Chem Tales: Pro-Weed Ads Fail to Make Their Case

Cannabis advocates need to start learning how to discuss their views across what might be called the green gap, with those millions who consider pot unappealing.

In my last column, I looked at some of the ads that cannabis legalization opponents are using to sway voters before Election Day, in what could be the last real chance to hold up legalization. Prohibitionist ads tend to exaggerate the downsides seen in states that have legalized marijuana and emphasize the degree to which legalization will expose kids to the drug — or at least marketing for it. Some of the spots show photos of dirty stoner types.

This week, I looked at the pro-legalization ads, and it’s worth saying what they don’t do. They don’t show anyone using marijuana.

Instead, they fall into two broad categories. In the first, parents, retired cops, and other authority figures — almost all of them White — emphasize how strictly marijuana will be regulated under the proposed rule.

“We’re going to be asking voters not to be afraid to make a common-sense decision,” a former sheriff says in one ad.

In the second type, people with the same level of gravitas — sometimes the exact same people — talk up how good legalization will be for the state economy, especially in terms of generating tax dollars for schools.

In this age of political fact-checking, it’s worth noting that so far in Colorado, despite what the ads say, the taxes have not had a huge impact on state coffers. That’s according to Colorado Gov. John Hickenlooper, a Democrat who was not initially thrilled that the state legalized weed but who has spoken more favorably of the experiment as it has unfolded.

In their way, the pro-legalization ads fall as far short as their counterparts on the other side. Cannabis activists talk about a lot of reasons to legalize: racial disparities in drug law enforcement, the plant’s medical benefits (both those that are known and others that are yet to be confirmed), economic benefits like taxes and job creation, and the principle that a free society should err on the side of permission rather than prohibition.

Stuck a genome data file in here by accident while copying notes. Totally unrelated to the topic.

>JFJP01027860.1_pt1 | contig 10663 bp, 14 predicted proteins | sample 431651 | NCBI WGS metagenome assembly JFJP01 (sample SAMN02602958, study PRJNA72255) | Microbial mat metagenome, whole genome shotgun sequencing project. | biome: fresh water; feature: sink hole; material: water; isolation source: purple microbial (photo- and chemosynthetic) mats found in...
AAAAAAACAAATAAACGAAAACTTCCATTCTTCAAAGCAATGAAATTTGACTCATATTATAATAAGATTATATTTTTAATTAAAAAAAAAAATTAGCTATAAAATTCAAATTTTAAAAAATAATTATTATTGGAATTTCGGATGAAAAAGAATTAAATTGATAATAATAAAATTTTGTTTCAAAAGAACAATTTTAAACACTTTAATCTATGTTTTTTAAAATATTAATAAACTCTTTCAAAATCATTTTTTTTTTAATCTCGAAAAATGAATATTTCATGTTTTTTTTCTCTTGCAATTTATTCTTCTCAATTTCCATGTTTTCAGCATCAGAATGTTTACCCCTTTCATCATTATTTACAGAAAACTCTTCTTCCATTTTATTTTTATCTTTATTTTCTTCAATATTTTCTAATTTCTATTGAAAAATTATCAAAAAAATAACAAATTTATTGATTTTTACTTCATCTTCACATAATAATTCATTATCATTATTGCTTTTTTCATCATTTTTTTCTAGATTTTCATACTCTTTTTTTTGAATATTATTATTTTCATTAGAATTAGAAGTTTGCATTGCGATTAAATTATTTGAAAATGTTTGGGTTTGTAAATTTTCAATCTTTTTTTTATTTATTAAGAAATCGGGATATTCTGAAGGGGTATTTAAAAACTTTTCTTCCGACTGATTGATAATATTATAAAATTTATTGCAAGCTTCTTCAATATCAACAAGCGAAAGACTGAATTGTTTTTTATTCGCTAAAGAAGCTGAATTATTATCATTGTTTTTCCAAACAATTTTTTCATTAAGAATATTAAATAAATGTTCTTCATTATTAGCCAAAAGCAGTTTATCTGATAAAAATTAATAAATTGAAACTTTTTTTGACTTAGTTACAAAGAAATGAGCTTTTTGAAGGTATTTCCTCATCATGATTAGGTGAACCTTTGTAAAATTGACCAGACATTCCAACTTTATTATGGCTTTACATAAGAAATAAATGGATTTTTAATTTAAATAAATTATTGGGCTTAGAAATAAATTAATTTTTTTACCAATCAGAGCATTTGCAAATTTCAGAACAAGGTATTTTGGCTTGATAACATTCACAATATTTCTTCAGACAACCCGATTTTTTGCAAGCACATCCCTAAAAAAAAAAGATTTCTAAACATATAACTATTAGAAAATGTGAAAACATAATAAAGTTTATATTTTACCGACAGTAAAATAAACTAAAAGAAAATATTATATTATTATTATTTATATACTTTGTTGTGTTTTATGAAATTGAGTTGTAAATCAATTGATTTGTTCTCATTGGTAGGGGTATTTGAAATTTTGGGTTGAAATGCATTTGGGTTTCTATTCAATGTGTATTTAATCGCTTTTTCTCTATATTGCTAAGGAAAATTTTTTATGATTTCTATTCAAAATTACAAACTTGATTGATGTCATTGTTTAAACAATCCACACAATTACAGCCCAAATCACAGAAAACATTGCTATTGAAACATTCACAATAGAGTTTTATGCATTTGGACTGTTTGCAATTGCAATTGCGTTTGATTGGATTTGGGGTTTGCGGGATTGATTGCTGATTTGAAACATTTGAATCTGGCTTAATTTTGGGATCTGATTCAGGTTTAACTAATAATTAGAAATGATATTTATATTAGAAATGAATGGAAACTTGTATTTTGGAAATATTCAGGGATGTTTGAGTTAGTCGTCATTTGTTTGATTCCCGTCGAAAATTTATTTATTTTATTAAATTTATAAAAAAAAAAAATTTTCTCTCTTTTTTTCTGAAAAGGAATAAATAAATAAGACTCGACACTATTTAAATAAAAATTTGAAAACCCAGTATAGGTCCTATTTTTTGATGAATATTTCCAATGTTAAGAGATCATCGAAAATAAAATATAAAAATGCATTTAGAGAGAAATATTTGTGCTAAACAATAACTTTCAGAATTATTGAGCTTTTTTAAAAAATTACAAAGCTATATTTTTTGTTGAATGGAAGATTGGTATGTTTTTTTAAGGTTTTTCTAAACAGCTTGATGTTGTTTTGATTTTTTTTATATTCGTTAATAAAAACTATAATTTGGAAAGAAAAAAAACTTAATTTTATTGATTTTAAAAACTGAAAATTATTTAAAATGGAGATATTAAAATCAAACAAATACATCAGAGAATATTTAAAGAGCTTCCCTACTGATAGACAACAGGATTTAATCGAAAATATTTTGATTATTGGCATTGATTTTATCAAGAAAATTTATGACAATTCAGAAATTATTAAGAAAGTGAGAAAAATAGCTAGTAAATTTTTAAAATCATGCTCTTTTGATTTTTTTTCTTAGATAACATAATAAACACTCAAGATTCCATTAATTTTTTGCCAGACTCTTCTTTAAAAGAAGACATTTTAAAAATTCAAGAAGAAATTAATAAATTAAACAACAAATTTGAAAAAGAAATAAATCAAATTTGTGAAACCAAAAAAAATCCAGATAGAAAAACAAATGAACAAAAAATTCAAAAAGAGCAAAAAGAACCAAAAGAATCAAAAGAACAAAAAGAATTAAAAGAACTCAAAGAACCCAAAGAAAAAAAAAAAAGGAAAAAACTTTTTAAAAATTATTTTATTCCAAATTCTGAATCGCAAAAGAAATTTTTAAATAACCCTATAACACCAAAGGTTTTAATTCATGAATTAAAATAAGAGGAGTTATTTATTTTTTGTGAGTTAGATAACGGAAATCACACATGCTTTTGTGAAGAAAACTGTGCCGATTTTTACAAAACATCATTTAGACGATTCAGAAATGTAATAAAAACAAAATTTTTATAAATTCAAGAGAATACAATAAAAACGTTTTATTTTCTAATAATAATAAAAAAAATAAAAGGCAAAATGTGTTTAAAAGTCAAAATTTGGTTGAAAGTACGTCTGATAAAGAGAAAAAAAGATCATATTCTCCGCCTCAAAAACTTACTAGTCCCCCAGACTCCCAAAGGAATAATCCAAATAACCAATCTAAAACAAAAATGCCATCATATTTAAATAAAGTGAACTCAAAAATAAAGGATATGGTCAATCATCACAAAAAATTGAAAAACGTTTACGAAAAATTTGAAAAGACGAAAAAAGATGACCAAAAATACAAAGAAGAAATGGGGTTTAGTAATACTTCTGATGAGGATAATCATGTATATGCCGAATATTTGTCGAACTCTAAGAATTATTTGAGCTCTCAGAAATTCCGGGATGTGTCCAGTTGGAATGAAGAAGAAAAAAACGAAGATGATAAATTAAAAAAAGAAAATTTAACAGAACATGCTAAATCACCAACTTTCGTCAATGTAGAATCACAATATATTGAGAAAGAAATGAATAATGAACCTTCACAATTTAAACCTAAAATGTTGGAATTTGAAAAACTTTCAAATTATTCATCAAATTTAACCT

Only one commercial that I saw hints at how legalization could alter American life. In the ad, which supports recreational access in Arizona, a woman of about 30 sits at a computer typing an email to her mom. “When I was in college, I used to drink a lot. It was kind of crazy,” she writes. “Now that I’m older, I prefer to use marijuana. It’s less harmful to my body. I don’t get hungover. And honestly, I feel safer around marijuana users. I hope this makes sense, but if not, let’s talk.”

The ad is coy, but at least it is trying to start a discussion. It brings up the new social paradigm that comes with legalization: an alternative to alcohol. We’ve lived our whole lives in a society where one particular impairing substance has been available to law-abiding people. Alcohol is part of life across all strata of society and has a place in mainstream family and religious life. In various forms, it has been incorporated into subcultures across the American mosaic.

For millions of people, these pro-legalization videos are the first “Just Say Yes!” ads that they’ve ever seen. They’re also their introduction to a new industry that wants to move into their neighborhoods and have as robust and intimate a role in their lives as alcohol has now.

Cutting conventional political spots probably makes more sense to get these ballot measures across the finish line.

Among themselves, cannabis people seem to talk about little other than the benefits of the plant. It’s time for them to start learning how to discuss it across what might be called the green gap, with those millions who consider it unappealing. This will hone the industry’s arguments and force it to scrap the weaker ones.

The fact that marijuana is on the cusp of legalization in California and four other states is the result of decades of tireless and often dangerous activism. Why did they do it? Was it all just to get high? Cynics might think so, but there’s also a compelling narrative to be told about why legalization is the right thing to do, including that some people like to get high, and that’s OK.

Cannabis advocates will need to go public with their case for cannabis — because so far legalization hasn’t boosted school taxes.

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